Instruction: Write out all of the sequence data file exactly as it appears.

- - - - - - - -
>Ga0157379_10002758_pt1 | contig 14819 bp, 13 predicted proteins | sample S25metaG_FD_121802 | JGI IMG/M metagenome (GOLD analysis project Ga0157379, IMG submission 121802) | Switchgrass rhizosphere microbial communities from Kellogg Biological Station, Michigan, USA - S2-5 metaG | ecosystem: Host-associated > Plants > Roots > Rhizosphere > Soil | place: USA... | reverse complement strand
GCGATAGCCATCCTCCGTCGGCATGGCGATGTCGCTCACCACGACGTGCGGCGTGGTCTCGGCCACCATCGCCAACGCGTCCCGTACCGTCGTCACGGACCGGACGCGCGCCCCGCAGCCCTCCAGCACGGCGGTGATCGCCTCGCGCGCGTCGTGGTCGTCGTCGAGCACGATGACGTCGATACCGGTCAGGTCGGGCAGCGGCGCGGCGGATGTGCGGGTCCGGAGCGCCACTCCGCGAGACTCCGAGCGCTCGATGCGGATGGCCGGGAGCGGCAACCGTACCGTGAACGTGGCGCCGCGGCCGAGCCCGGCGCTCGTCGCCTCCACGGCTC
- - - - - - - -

>Ga0157379_10002758_pt1 | contig 14819 bp, 13 predicted proteins | sample S25metaG_FD_121802 | JGI IMG/M metagenome (GOLD analysis project Ga0157379, IMG submission 121802) | Switchgrass rhizosphere microbial communities from Kellogg Biological Station, Michigan, USA - S2-5 metaG | ecosystem: Host-associated > Plants > Roots > Rhizosphere > Soil | place: USA... | reverse complement strand
GCGATAGCCATCCTCCGTCGGCATGGCGATGTCGCTCACCACGACGTGCGGCGTGGTCTCGGCCACCATCGCCAACGCGTCCCGTACCGTCGTCACGGACCGGACGCGCGCCCCGCAGCCCTCCAGCACGGCGGTGATCGCCTCGCGCGCGTCGTGGTCGTCGTCGAGCACGATGACGTCGATACCGGTCAGGTCGGGCAGCGGCGCGGCGGATGTGCGGGTCCGGAGCGCCACTCCGCGAGACTCCGAGCGCTCGATGCGGATGGCCGGGAGCGGCAACCGTACCGTGAACGTGGCGCCGCGGCCGAGCCCGGCGCTCGTCGCCTCCACGGCTC